The Swedish women’s team have had a pretty hard time of late. They didn’t perform well on the World Cup and they didn’t even take a team to Sochi for the Winter Olympics. Since the retirements of Helena Ekholm and Magdalena Forsberg they have been struggling to bring through new talent of the same calibre. It wasn’t all doom and gloom however as we saw in the European Championships in Nove Mesto.
Mona Brorsson took gold in the Pursuit race to put a smile back on Swedish faces. She did in in some style too coming from a 12th place start to beat Victoria Padial into second place. It was the highlight of a fine season for Mona on the IBU Cup and she also claimed her first ever World Cup point back in her home race in Oestersund taking 40th place in the Individual. She was able to build on her success from the previous winter when she enjoyed a great IBU Cup season, made her debut in the World Cup and also won a bronze medal in the CISM World Military Winter Games in the patrol.
Born on the 28th of March 1990 Mona comes from Koppomsvägen in Värmland, Sweden. She studied at biathlon college in Torsby and then went on university in Oestersund where she still lives and trains. She currently competes for Finnskoga IF after spending 12 years with her local club Beteds SKF. Mona started out as a cross country skier like many biathletes but saw sense and picked up a rifle at age 10 to begin her road to becoming a professional biathlete.
Mona has had a great couple of years as her results show. There will probably be a bit more pressure on her shoulders in the coming season however as Sweden looks to improve the performance of its women’s team. The whole team will be under scrutiny with the retirements of Bjorn Ferry and Carl Johan Bergman and the wish of national coach Johan Hagstrom to deliver at least one medal at each of the World Championships leading up to Pyeongyang 2018. The main target being for the team to win medals there and obviously for the women’s team to prove they are deemed good enough to go next time.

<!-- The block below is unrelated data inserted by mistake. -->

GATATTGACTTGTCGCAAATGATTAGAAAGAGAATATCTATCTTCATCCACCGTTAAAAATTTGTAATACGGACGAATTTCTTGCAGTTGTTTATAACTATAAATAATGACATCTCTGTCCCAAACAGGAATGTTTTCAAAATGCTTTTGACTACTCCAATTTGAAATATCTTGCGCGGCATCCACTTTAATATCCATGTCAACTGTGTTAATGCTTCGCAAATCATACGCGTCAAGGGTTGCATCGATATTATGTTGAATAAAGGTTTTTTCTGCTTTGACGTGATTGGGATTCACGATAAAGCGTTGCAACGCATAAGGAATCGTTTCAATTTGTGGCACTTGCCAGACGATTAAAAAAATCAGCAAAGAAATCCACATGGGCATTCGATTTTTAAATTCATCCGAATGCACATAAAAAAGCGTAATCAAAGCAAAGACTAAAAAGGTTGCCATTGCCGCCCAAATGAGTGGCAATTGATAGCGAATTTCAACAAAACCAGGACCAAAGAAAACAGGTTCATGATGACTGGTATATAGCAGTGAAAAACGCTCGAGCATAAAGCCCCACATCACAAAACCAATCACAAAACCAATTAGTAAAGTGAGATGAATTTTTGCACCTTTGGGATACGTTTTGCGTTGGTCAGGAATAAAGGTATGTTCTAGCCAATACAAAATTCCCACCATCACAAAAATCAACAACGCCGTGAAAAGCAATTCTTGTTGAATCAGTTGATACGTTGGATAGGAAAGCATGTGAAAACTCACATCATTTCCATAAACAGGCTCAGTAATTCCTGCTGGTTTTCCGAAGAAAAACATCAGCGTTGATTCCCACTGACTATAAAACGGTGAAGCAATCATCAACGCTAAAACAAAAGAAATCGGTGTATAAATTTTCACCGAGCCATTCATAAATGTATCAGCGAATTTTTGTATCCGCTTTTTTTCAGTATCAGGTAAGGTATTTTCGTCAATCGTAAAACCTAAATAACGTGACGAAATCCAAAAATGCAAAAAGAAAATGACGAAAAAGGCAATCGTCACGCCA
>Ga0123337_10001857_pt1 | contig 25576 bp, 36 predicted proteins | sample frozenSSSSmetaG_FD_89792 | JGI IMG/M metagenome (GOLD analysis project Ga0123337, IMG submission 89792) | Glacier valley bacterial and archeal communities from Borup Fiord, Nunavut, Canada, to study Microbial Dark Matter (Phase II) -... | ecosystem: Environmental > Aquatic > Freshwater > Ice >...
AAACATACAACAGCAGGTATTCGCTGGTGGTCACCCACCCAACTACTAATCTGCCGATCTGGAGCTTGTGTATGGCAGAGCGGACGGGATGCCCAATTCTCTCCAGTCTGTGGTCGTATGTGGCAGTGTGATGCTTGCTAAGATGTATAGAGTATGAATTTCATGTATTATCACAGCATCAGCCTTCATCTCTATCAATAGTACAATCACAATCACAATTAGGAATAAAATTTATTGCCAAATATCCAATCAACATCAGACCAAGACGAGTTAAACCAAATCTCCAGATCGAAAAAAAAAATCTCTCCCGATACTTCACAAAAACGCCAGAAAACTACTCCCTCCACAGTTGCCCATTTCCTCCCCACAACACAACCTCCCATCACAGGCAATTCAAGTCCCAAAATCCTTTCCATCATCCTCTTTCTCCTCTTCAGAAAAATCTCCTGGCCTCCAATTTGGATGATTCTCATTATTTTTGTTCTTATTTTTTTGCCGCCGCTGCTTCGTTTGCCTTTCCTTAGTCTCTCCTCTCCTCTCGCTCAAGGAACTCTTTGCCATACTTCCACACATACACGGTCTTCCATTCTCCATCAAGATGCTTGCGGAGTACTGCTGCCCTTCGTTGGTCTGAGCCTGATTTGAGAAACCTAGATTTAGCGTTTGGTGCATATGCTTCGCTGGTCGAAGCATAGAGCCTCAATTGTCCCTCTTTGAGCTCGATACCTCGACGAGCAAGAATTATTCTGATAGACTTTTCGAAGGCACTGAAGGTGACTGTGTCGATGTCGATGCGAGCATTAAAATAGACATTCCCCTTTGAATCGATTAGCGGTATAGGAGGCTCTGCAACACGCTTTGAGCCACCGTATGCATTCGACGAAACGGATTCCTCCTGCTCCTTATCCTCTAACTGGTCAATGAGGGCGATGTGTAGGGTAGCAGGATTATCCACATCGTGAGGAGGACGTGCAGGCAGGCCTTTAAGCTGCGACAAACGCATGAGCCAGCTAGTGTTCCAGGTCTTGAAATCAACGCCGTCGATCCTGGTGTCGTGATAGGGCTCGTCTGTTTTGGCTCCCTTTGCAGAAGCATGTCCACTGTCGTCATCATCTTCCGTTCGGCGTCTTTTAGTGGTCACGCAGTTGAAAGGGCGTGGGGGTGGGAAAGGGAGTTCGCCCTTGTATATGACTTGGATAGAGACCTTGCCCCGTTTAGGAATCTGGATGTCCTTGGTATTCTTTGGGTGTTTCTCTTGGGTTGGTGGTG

As a member of the development team geared toward winning medals in Pyeongyang Mona still has a lot of work to do but fortunately she also has time on her side. At 24 she still has 4 years until the next games and can gain a lot of valuable experience from the World Cup and World Championships. She has been named in the A team for this year along with Hanna Öberg, Sofia Myhr and Anna Magnusson. As the eldest member of the team a lot will be expected of her.
So what can we hope for from Mona come December and the start of the new season? Well adding to her 1 World Cup point should be her first target. Some good solid TOP 40 finishes would be a great way to build her confidence on a bigger stage. Forming a good relay team with the other Swedish women is of great importance too and also getting into the Mixed Relay team with the likes of Freddie Lindstroem and Tobias Arwidson can only help her improve. Most importantly she needs to continue to enjoy biathlon and help the Swedish ladies get back on track! You can do it! C’Mon-a Brorsson!
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Winner of the Sprint race in Sochi last season Magdalena Gwizdoń laid down a marker for the upcoming Winter Olympic Games. She followed that up with a 5th place in the Individual the same weekend. She obviously liked the track and was good form around the time the Games will take place next year.
Magdalena Gwizdoń was born in Cieszyn, Poland on the 4th of August 1979. She has already represented her country in two Olympic Games with her best result coming in 2006 when she finished 7th in the relay. Last year was probably her best season in biathlon since 2006/7. During that season she appeared 3 times on the podium winning her first World Cup race, the Sprint event, in Oestersund and performed admirably in her debut Olympics.